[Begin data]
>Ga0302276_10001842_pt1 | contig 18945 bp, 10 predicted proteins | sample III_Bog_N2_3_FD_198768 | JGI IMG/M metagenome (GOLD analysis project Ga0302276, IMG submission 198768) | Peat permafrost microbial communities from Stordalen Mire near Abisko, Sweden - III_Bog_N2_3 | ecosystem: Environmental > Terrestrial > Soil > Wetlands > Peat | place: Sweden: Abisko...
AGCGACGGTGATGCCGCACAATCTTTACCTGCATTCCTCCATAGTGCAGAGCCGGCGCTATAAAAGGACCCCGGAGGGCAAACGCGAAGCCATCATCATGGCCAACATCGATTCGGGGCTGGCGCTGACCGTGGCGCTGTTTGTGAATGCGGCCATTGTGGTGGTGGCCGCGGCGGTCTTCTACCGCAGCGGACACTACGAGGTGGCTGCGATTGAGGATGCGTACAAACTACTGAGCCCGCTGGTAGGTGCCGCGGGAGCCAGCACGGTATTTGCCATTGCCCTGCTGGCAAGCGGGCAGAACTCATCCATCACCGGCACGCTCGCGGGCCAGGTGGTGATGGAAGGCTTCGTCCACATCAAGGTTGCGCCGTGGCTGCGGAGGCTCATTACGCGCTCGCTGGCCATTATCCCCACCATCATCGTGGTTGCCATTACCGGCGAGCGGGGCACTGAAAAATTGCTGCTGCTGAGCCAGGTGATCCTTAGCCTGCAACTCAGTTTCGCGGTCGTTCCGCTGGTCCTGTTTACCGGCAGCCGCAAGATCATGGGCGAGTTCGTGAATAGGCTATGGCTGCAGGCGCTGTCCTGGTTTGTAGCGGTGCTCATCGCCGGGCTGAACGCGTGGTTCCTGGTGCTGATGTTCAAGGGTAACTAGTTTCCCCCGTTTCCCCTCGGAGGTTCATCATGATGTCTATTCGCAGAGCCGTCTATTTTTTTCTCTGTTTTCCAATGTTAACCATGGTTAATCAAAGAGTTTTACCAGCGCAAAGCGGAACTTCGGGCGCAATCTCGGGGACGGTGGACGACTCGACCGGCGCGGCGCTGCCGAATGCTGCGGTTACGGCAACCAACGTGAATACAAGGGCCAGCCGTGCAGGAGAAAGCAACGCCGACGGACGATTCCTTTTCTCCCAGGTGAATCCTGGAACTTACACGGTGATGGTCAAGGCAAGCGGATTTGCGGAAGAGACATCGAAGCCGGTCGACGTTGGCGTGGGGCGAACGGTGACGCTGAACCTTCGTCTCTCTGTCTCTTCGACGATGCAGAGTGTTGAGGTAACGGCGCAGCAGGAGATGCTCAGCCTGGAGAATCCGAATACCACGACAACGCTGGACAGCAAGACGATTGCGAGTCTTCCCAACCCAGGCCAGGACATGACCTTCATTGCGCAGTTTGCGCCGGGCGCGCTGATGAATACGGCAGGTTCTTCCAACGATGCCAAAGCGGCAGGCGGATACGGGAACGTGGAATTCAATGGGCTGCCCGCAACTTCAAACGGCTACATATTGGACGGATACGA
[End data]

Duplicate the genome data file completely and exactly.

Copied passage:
>Ga0302276_10001842_pt1 | contig 18945 bp, 10 predicted proteins | sample III_Bog_N2_3_FD_198768 | JGI IMG/M metagenome (GOLD analysis project Ga0302276, IMG submission 198768) | Peat permafrost microbial communities from Stordalen Mire near Abisko, Sweden - III_Bog_N2_3 | ecosystem: Environmental > Terrestrial > Soil > Wetlands > Peat | place: Sweden: Abisko...
AGCGACGGTGATGCCGCACAATCTTTACCTGCATTCCTCCATAGTGCAGAGCCGGCGCTATAAAAGGACCCCGGAGGGCAAACGCGAAGCCATCATCATGGCCAACATCGATTCGGGGCTGGCGCTGACCGTGGCGCTGTTTGTGAATGCGGCCATTGTGGTGGTGGCCGCGGCGGTCTTCTACCGCAGCGGACACTACGAGGTGGCTGCGATTGAGGATGCGTACAAACTACTGAGCCCGCTGGTAGGTGCCGCGGGAGCCAGCACGGTATTTGCCATTGCCCTGCTGGCAAGCGGGCAGAACTCATCCATCACCGGCACGCTCGCGGGCCAGGTGGTGATGGAAGGCTTCGTCCACATCAAGGTTGCGCCGTGGCTGCGGAGGCTCATTACGCGCTCGCTGGCCATTATCCCCACCATCATCGTGGTTGCCATTACCGGCGAGCGGGGCACTGAAAAATTGCTGCTGCTGAGCCAGGTGATCCTTAGCCTGCAACTCAGTTTCGCGGTCGTTCCGCTGGTCCTGTTTACCGGCAGCCGCAAGATCATGGGCGAGTTCGTGAATAGGCTATGGCTGCAGGCGCTGTCCTGGTTTGTAGCGGTGCTCATCGCCGGGCTGAACGCGTGGTTCCTGGTGCTGATGTTCAAGGGTAACTAGTTTCCCCCGTTTCCCCTCGGAGGTTCATCATGATGTCTATTCGCAGAGCCGTCTATTTTTTTCTCTGTTTTCCAATGTTAACCATGGTTAATCAAAGAGTTTTACCAGCGCAAAGCGGAACTTCGGGCGCAATCTCGGGGACGGTGGACGACTCGACCGGCGCGGCGCTGCCGAATGCTGCGGTTACGGCAACCAACGTGAATACAAGGGCCAGCCGTGCAGGAGAAAGCAACGCCGACGGACGATTCCTTTTCTCCCAGGTGAATCCTGGAACTTACACGGTGATGGTCAAGGCAAGCGGATTTGCGGAAGAGACATCGAAGCCGGTCGACGTTGGCGTGGGGCGAACGGTGACGCTGAACCTTCGTCTCTCTGTCTCTTCGACGATGCAGAGTGTTGAGGTAACGGCGCAGCAGGAGATGCTCAGCCTGGAGAATCCGAATACCACGACAACGCTGGACAGCAAGACGATTGCGAGTCTTCCCAACCCAGGCCAGGACATGACCTTCATTGCGCAGTTTGCGCCGGGCGCGCTGATGAATACGGCAGGTTCTTCCAACGATGCCAAAGCGGCAGGCGGATACGGGAACGTGGAATTCAATGGGCTGCCCGCAACTTCAAACGGCTACATATTGGACGGATACGA